Retold by Sydney Solis

There was once a poor miller who worked hard day in and day out using his body’s labor to grind the town’s wheat.

One day a man appeared next to the miller and said, “Miller! Why do you work so hard? You know, for a price, I can make your mill more efficient. I have knowledge of great technology. You won’t have to work so hard. You will be rich!”

The miller was intrigued. He wiped the sweat from his brow and, panting, asked, “What is your price for such technology?”

“Ah,” the stranger said, “I only want that which is behind your mill.”

The miller thought for a moment. “There is nothing but an old apple tree behind my mill. Ha! A small price!”

“Agreed!” the miller said and shook hands with the stranger.

The stranger then took his great knowledge and skill and created a water wheel, hooked it up to the stream that nearby flowed and soon this machine was grinding the miller’s wheat ten times faster than he ever could have done it by hand. The miller was excited, thinking about all the things he would do with his free time, thinking about all the things he would buy with his new wealth.

“I will be back for my payment in three days,” the stranger said, and then disappeared into the woods.

Suddenly the miller’s wife came running up from the house.

“Husband! Husband!” she cried. “Something incredible has happened! Why strange things have appeared in our house! Washing machines, ovens clocks and gadgets,! How can this be?”

“Oh! Dear wife!” the miller said. “Look we are rich and we no longer have to work so hard. A stranger came and for only the price of that which is behind our mill, gave us this incredible technology!”

The wife’s face turned pale with horror.

“Husband!” she cried, “Don’t you know who that man was? He was the devil! And don’t you know what is behind the mill?”

“Only an old apple tree! We can grow a new one!” the miller said.

“No!” the wife cried. “Our daughter is behind the mill right now and she is sweeping out the yard! You have sold our daughter to the devil!”

Indeed, when the couple went behind the mill, there was their young, sweet daughter. The couple cried and didn’t know what to do. But they also really liked that they didn’t have to work so hard and liked all the amazing gadgets in their house. So they broke the news to their daughter that the devil would come for her in three days.

The young maiden was heartbroken, but agreed to do as her father said. The night before the devil was to come she bathed herself in lovely herbs, dressed herself in white and then drew a white circle around herself.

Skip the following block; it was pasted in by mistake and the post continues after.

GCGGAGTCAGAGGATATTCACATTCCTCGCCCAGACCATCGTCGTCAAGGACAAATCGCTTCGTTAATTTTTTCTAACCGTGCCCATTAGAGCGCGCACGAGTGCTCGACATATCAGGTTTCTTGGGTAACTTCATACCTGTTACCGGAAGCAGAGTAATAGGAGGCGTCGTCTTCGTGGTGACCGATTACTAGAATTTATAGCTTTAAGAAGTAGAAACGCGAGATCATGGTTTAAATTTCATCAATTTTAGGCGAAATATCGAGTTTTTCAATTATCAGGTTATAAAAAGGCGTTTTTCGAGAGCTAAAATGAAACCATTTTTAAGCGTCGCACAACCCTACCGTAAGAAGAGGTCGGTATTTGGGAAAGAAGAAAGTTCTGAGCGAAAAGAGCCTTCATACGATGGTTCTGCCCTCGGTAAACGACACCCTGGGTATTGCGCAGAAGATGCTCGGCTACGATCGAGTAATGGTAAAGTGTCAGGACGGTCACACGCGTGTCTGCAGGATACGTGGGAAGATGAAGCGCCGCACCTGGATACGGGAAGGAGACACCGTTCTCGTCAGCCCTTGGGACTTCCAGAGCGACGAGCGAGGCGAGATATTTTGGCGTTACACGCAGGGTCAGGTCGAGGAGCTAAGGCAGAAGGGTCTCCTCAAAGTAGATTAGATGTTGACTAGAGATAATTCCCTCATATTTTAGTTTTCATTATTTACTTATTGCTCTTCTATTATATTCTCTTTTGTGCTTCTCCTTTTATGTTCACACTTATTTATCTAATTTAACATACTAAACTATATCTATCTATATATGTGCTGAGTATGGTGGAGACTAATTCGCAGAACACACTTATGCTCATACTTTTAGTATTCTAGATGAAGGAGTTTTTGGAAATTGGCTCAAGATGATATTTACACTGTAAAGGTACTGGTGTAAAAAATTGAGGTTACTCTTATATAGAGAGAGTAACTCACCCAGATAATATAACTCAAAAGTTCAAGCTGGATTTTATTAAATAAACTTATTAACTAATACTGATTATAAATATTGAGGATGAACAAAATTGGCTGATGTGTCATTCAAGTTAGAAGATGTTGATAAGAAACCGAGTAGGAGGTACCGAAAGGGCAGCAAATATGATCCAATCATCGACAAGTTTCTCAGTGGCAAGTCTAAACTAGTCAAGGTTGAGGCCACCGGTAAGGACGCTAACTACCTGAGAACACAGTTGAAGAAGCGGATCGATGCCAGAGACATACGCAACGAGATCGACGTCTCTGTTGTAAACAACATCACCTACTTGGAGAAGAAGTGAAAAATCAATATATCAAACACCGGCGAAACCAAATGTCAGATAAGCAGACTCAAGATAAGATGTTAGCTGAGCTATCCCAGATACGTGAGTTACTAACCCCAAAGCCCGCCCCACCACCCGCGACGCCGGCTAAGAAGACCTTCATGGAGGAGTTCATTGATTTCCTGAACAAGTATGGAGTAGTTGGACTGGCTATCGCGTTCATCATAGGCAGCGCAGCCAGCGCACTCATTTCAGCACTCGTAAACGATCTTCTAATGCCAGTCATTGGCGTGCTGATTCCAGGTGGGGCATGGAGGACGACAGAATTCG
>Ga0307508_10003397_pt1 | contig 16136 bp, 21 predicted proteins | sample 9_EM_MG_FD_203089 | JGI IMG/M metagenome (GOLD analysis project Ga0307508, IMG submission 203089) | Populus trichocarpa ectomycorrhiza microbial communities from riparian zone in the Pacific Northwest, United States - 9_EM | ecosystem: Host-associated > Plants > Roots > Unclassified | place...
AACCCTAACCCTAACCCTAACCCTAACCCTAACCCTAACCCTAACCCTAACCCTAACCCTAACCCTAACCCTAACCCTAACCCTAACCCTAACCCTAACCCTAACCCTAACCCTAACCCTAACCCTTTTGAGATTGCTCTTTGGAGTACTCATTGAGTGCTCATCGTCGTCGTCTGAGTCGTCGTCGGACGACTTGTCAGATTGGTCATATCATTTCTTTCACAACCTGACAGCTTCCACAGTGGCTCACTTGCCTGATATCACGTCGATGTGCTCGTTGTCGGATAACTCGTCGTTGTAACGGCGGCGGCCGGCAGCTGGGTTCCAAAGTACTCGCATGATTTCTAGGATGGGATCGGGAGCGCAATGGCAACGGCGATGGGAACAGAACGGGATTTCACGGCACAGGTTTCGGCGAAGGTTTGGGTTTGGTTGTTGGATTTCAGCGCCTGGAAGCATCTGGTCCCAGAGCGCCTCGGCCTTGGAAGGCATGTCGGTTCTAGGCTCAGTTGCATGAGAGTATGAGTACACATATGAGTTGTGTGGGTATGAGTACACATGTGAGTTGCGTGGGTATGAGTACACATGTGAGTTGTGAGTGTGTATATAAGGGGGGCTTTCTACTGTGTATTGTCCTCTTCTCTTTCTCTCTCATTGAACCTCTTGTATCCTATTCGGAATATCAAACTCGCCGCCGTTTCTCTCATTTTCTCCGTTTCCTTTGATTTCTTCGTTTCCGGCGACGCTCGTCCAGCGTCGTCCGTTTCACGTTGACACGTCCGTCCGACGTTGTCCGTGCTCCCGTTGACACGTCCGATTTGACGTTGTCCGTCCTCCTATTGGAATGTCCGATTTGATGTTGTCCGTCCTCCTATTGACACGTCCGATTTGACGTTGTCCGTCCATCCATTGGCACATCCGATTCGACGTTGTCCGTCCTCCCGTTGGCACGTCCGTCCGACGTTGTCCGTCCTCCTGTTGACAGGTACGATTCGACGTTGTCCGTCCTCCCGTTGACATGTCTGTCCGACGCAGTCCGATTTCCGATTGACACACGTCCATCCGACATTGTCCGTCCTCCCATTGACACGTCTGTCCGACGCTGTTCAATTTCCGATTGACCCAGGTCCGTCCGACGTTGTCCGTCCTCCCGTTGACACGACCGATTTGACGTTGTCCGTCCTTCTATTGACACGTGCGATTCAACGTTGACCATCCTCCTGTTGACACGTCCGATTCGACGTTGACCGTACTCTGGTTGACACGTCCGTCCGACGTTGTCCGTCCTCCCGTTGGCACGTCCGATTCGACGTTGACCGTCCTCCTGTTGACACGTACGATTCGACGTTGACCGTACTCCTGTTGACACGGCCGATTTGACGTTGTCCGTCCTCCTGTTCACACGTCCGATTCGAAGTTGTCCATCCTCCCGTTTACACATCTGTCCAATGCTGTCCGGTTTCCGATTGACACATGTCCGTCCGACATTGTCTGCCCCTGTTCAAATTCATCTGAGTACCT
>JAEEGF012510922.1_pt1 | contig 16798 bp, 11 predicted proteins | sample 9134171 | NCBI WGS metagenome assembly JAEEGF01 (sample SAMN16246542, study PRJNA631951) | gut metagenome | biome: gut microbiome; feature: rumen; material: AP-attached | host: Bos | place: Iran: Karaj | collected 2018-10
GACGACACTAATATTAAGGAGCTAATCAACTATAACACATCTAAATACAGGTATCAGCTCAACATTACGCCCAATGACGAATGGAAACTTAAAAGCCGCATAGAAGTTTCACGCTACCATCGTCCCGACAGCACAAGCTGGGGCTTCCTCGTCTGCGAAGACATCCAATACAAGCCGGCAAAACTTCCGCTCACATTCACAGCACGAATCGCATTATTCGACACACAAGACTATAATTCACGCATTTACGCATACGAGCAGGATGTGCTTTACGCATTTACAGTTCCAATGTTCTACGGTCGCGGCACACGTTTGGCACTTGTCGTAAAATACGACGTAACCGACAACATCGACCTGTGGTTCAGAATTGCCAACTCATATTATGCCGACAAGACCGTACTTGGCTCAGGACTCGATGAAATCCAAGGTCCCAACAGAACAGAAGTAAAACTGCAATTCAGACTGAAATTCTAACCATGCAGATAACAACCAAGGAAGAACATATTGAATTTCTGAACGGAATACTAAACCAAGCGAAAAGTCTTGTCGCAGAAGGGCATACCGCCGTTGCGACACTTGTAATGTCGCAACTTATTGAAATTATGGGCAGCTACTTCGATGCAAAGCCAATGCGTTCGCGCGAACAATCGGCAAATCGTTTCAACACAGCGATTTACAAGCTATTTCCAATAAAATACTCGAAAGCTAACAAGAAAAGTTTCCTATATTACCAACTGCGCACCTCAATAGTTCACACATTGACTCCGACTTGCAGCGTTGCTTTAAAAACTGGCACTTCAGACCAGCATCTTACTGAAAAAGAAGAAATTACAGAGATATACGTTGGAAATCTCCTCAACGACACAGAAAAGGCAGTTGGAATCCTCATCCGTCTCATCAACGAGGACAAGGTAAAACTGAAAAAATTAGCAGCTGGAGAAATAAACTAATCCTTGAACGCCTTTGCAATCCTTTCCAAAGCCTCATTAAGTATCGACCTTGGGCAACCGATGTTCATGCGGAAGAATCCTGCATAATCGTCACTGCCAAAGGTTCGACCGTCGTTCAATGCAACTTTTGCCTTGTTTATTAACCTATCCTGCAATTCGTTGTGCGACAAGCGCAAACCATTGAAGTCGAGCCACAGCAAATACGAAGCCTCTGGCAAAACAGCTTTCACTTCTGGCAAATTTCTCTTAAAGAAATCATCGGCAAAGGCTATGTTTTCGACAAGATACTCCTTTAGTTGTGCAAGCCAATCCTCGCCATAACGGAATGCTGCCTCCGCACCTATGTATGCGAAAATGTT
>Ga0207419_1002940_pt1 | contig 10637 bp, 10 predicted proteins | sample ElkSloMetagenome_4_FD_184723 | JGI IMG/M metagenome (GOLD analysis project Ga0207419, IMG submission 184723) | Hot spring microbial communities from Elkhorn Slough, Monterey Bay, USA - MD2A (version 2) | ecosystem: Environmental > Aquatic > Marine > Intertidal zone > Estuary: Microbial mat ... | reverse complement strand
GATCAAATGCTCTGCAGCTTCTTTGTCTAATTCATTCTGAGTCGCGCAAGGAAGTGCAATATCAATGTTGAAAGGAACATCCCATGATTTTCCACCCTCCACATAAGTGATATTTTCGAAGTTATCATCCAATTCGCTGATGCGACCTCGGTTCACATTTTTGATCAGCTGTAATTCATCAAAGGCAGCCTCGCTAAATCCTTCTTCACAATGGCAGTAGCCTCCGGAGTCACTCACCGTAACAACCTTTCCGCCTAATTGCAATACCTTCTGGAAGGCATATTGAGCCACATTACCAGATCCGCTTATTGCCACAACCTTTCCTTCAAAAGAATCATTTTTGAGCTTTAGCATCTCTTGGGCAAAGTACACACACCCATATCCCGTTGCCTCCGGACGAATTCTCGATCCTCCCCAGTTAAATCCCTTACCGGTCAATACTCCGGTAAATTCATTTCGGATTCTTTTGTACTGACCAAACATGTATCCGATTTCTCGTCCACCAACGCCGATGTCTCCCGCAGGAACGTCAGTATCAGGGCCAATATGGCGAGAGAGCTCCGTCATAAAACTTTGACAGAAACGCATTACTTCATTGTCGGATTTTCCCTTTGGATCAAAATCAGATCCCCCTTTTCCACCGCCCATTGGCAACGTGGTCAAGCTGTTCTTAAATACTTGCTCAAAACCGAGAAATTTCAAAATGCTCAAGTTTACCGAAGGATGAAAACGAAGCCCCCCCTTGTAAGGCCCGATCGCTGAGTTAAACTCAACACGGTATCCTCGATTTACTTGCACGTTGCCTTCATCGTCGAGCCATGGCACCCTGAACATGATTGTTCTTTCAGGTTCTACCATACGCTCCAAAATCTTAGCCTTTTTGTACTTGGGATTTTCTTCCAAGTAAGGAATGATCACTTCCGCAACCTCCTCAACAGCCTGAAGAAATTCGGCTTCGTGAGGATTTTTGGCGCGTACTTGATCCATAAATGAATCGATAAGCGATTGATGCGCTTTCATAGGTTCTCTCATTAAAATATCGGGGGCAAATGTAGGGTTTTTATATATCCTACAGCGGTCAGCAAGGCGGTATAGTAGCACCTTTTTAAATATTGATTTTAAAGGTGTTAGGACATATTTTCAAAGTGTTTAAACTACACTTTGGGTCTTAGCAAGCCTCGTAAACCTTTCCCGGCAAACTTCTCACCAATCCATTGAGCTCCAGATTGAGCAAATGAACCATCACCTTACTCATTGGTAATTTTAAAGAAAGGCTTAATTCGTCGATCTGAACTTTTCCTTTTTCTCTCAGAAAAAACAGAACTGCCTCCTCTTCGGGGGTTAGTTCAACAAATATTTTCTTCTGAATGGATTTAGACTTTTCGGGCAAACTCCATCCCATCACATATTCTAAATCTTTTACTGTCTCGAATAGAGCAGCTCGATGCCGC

In the morning the devil slipped in from the woods and tried to grab the girl. But a strange and powerful force thrust him onto the floor.

“Ah!” the devil cried “I cannot take her, she is too pure! Do not let her bathe or I will take away the mill! I will be back tomorrow.”

The parents ordered the maiden not to bathe that evening. Yet in her misery the young girl cried and cried and the tears washed her body clean. Again she stood in the white circle, and again when the devil came for her, he was thrust away by an unknown force.

“Ah, I cannot take this girl. But I insist that my payment be made. If I cannot have her, I want her hands. I order you miller, chop off her hands!”

The miller was horrified. Chop of his daughter’s hands?

“Do it! Or I will destroy the mill!” the devil cried.

The miller sharpened his ax and begged his daughter’s forgiveness. Then with a quick blow, sliced both his daughter’s hands off.

The devil shrieked with laughter and then disappeared into the woods.

The lovely maiden cried and cried again, and her tears dripped over the stumps where her hands once were and healed the wounds.

The miller and his wife felt terrible about their daughter, however, they told her not to worry.

“We now have servants, all the finest conveniences. You don’t have to do a thing! It can all be done for you!” and they took their daughter home.

Things went well, for a while. However the handless maiden was now miserable. She hated sitting and doing nothing all day long. And her tears and sadness for the loss of her hands grew day by day.

Finally she could stand it no longer. One moonlit night, she left her parents house and wandered into the forest alone. Although the forest was dark and strange noises were everywhere, she wasn’t afraid. Brambles scratched her, but the moist earth beneath her feet comforted her. There in the middle of the forest she found a stump, and there she sat. She stayed there for many, many long hours in perfect solitude and listened to the earth around her.

Finally, hunger overcame her and she had to search for food. She wandered a while until she came to a fantastic castle with a huge garden. There was, however, a large moat around it. The handless maiden began crying again, lamenting to herself, “How will I ever cross such a moat?”